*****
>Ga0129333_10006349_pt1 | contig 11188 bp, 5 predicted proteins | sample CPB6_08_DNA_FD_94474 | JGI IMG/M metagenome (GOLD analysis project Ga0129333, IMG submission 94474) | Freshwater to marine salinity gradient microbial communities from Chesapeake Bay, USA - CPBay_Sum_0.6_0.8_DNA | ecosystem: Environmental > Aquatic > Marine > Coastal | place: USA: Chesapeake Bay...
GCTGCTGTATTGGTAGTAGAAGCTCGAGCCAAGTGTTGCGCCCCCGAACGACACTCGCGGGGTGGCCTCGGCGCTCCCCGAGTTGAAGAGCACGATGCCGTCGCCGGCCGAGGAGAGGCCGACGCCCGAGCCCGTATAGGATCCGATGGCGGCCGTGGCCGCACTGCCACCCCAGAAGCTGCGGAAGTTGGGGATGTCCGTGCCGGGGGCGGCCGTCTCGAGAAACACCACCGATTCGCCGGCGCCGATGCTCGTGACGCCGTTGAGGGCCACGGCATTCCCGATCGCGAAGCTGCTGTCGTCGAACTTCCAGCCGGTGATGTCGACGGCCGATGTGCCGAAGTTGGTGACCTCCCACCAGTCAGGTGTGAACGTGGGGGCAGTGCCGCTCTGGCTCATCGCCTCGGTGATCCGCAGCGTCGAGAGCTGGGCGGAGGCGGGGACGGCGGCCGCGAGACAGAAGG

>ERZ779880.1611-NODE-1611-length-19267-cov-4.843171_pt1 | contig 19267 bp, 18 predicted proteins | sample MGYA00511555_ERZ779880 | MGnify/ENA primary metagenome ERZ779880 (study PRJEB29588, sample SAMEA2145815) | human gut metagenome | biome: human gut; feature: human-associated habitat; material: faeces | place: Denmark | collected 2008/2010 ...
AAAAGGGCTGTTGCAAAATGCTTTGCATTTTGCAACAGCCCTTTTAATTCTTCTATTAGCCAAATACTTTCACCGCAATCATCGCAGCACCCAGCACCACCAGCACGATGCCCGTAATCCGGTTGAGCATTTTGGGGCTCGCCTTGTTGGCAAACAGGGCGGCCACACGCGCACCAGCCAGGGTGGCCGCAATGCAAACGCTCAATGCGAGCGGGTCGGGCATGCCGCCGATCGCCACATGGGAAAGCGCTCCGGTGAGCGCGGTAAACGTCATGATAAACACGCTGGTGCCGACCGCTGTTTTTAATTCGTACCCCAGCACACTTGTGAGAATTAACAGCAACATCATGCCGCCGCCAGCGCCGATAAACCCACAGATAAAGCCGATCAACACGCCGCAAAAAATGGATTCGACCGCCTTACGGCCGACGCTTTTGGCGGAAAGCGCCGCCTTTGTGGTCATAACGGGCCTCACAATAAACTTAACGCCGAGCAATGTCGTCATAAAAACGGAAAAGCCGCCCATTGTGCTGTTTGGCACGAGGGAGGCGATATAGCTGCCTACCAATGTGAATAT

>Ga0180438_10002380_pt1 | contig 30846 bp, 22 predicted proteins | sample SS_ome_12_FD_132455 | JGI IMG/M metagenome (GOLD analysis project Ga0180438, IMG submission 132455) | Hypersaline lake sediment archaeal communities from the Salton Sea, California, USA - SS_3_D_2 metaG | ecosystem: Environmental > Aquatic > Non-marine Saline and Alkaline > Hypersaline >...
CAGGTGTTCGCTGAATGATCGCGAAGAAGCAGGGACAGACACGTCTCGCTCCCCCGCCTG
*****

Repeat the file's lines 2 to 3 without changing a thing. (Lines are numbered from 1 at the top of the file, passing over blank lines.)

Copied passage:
GCTGCTGTATTGGTAGTAGAAGCTCGAGCCAAGTGTTGCGCCCCCGAACGACACTCGCGGGGTGGCCTCGGCGCTCCCCGAGTTGAAGAGCACGATGCCGTCGCCGGCCGAGGAGAGGCCGACGCCCGAGCCCGTATAGGATCCGATGGCGGCCGTGGCCGCACTGCCACCCCAGAAGCTGCGGAAGTTGGGGATGTCCGTGCCGGGGGCGGCCGTCTCGAGAAACACCACCGATTCGCCGGCGCCGATGCTCGTGACGCCGTTGAGGGCCACGGCATTCCCGATCGCGAAGCTGCTGTCGTCGAACTTCCAGCCGGTGATGTCGACGGCCGATGTGCCGAAGTTGGTGACCTCCCACCAGTCAGGTGTGAACGTGGGGGCAGTGCCGCTCTGGCTCATCGCCTCGGTGATCCGCAGCGTCGAGAGCTGGGCGGAGGCGGGGACGGCGGCCGCGAGACAGAAGG

>ERZ779880.1611-NODE-1611-length-19267-cov-4.843171_pt1 | contig 19267 bp, 18 predicted proteins | sample MGYA00511555_ERZ779880 | MGnify/ENA primary metagenome ERZ779880 (study PRJEB29588, sample SAMEA2145815) | human gut metagenome | biome: human gut; feature: human-associated habitat; material: faeces | place: Denmark | collected 2008/2010 ...